• Curb appeal – siding, entryways, driveways, walkways, steps, pavers, curbing, walls
  • Interior – fireplace surrounds, feature walls, bars, kitchen islands
  • Backyard entertainment – patios, outdoor kitchens, fireplaces, fire pits, pizza ovens
  • Water elements – pools, hot tubs, fountains

This winter, spend some time indoors planning your next home project thanks to a little inspiration from Justin and our wide variety of the hottest stone colors and styles of 2023.

Fill out the form below for access to our 2023 Color Guide!

We want to know your favorite stone color combination! Vote for one of the combos above in the comments below.

Warm Up The Indoors With Cultured Stone Manufactured Stone Veneer

Warm Up The Indoors With Cultured Stone Manufactured Stone Veneer

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Winter is coming. With the chilly temperatures driving us indoors more, wouldn’t it be nice to visually warm up your home so you can feel extra cozy in the months ahead? Cultured Stone is a manufactured stone veneer (MSV) product that looks like natural stone at a fraction of the price and with a lighter weight for easier and faster installation.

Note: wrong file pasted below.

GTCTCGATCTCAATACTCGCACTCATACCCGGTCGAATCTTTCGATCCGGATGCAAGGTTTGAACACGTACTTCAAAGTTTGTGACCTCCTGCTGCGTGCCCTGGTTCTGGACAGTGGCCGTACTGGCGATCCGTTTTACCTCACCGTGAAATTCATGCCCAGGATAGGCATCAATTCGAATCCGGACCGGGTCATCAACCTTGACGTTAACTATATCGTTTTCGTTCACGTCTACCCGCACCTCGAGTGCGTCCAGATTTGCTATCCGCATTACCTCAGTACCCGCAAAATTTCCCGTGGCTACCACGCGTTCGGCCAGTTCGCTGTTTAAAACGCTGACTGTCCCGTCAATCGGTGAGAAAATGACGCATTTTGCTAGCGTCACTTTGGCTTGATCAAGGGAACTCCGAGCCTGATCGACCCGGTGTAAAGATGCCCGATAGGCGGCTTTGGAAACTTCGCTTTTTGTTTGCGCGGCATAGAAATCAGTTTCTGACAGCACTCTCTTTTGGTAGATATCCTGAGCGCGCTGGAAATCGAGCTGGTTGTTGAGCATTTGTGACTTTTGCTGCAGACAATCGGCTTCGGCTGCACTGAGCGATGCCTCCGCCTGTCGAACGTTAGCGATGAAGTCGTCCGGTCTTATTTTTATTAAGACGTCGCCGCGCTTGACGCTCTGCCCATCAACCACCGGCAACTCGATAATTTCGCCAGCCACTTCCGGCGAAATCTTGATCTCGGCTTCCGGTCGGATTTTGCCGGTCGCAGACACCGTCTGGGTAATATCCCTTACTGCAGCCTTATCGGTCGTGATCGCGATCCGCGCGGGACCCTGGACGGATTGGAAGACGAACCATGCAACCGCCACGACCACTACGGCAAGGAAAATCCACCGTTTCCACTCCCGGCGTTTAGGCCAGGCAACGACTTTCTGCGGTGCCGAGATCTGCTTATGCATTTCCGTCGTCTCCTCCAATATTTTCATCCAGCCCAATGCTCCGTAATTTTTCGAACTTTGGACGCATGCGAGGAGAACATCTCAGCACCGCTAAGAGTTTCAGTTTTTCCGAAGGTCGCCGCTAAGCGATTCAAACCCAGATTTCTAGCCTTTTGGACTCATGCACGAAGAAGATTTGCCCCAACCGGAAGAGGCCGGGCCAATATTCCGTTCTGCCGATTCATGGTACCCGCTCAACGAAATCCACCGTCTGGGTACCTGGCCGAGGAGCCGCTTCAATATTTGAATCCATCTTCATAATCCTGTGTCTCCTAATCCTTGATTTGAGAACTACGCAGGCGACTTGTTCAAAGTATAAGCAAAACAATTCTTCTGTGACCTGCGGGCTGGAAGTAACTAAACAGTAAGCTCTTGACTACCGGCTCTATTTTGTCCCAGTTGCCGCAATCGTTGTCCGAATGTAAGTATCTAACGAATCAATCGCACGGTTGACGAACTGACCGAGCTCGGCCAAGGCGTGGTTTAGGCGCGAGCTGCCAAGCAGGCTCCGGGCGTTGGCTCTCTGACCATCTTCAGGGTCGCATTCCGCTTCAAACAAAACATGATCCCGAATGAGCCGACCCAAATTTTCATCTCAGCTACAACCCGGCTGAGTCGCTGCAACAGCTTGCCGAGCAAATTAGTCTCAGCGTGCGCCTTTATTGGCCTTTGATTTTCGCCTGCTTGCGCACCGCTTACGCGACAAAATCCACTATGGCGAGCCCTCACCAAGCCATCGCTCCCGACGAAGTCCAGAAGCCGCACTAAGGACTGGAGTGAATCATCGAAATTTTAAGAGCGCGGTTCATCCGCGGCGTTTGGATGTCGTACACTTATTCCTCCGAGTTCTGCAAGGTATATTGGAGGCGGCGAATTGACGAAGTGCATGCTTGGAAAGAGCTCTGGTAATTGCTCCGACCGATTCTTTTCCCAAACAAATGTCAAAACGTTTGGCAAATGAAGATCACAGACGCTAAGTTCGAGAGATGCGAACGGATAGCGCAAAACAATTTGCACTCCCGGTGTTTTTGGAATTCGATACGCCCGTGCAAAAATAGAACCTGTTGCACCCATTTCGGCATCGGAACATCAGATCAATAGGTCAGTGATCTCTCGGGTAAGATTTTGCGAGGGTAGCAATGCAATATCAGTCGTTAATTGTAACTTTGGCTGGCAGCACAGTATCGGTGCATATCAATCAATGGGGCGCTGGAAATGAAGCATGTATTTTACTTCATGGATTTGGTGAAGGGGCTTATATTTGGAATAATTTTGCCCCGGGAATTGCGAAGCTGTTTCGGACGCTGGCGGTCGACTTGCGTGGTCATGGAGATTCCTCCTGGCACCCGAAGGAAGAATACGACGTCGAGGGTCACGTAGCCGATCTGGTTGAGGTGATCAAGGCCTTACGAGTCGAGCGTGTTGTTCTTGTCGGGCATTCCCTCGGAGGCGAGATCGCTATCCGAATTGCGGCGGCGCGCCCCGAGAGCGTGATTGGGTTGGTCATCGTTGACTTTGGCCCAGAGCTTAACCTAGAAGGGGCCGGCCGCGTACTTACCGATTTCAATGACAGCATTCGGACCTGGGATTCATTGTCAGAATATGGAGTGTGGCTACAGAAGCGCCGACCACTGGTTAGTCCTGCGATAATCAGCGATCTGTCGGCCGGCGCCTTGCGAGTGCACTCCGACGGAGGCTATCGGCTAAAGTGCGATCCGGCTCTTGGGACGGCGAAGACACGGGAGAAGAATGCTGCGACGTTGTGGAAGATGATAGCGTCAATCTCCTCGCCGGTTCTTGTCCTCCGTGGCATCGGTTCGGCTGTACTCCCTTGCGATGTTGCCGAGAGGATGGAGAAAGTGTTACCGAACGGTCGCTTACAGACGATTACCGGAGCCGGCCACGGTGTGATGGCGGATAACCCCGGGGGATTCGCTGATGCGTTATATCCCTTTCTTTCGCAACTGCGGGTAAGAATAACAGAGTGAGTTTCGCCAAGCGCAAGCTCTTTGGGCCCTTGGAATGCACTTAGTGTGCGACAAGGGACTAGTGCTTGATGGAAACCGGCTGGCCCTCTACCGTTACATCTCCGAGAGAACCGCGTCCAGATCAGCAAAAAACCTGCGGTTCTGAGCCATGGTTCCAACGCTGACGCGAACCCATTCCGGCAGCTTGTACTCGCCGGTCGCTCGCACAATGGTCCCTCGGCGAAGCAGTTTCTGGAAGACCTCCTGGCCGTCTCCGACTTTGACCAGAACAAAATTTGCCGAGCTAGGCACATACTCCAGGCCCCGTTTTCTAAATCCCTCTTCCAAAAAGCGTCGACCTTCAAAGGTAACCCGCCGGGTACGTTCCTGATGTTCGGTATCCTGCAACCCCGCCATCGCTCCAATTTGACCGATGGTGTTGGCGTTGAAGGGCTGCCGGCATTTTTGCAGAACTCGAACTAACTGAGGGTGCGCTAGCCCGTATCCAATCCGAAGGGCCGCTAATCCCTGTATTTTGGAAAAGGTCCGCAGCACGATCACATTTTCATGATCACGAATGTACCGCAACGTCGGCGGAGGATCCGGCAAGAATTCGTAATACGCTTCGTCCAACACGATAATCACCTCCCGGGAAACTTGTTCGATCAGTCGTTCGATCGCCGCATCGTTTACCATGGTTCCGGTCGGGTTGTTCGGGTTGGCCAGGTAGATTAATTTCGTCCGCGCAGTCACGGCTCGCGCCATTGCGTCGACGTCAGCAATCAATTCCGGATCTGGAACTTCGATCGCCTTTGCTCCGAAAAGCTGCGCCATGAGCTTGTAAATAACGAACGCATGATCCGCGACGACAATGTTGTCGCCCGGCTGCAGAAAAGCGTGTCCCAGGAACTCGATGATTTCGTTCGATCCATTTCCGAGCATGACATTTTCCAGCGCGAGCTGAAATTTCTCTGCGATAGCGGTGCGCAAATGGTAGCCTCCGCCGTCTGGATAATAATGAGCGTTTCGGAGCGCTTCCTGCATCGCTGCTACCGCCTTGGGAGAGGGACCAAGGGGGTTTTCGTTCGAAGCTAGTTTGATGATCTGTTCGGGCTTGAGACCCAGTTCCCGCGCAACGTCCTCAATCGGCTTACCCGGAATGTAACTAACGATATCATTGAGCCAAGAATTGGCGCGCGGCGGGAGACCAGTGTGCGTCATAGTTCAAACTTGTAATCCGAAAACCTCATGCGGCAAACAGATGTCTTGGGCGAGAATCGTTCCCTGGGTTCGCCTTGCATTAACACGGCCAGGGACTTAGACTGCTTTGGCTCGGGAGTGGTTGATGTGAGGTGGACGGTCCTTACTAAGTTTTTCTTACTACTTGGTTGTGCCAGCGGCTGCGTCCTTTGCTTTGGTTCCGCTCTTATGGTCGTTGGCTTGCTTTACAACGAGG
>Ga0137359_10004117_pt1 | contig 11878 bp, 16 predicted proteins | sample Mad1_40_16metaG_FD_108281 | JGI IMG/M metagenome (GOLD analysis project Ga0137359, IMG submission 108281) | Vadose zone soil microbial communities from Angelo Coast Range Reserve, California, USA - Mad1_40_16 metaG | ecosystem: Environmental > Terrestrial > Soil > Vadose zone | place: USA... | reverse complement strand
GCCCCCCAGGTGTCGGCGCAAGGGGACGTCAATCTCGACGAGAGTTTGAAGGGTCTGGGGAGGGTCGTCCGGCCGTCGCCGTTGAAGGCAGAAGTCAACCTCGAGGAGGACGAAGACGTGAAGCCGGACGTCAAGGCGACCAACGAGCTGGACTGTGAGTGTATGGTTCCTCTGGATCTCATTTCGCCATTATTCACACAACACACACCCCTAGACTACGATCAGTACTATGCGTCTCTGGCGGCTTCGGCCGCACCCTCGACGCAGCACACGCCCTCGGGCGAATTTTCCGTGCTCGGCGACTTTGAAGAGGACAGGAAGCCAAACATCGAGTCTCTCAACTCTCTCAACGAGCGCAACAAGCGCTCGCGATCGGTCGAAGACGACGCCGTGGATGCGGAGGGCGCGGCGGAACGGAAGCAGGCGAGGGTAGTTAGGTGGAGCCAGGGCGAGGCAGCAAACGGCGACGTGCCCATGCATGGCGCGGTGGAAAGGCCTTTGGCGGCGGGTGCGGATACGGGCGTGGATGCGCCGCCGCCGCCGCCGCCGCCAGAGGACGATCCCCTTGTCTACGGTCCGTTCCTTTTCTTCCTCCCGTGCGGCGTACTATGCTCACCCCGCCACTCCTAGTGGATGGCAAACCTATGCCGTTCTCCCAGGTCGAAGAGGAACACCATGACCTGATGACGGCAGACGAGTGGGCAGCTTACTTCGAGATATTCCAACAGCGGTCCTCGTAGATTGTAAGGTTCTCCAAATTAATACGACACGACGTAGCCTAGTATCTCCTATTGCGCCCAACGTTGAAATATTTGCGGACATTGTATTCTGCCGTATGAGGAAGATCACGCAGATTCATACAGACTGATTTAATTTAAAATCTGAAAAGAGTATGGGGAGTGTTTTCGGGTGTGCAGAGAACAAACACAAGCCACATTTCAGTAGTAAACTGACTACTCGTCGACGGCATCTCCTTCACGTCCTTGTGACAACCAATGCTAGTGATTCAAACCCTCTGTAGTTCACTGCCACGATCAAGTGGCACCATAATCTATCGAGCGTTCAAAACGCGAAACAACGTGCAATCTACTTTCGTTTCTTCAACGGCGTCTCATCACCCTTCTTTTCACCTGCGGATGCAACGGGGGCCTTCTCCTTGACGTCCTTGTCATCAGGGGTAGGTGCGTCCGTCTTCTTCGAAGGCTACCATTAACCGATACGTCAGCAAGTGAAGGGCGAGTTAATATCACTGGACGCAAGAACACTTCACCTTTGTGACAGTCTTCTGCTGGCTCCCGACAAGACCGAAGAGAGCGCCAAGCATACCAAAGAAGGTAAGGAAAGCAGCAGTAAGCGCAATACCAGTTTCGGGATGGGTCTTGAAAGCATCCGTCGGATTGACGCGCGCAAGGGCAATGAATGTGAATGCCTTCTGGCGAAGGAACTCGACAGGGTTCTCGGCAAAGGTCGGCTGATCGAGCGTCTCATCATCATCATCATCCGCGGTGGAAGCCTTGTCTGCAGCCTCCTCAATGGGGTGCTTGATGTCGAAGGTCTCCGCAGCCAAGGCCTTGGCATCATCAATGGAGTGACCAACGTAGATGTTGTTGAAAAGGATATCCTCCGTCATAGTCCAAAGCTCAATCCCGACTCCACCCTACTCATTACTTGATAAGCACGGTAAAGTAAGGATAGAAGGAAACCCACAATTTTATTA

Not only is Cultured Stone the longest running MSV maker on the market, they are leading innovators when it comes to their production process and selection of design styles.

“A big part of their success is their constant innovation of colors and textures,” says Tim Wood, Stone Division Manager at Best Block Company. “And they do a very good job with consistency. If you want to put an addition on your home that was built 10 years ago and you want to use the same stone, chances are very good it will match.”

Cultured Stone Has More Varieties of Colors and Textures Than Any Other Stone Product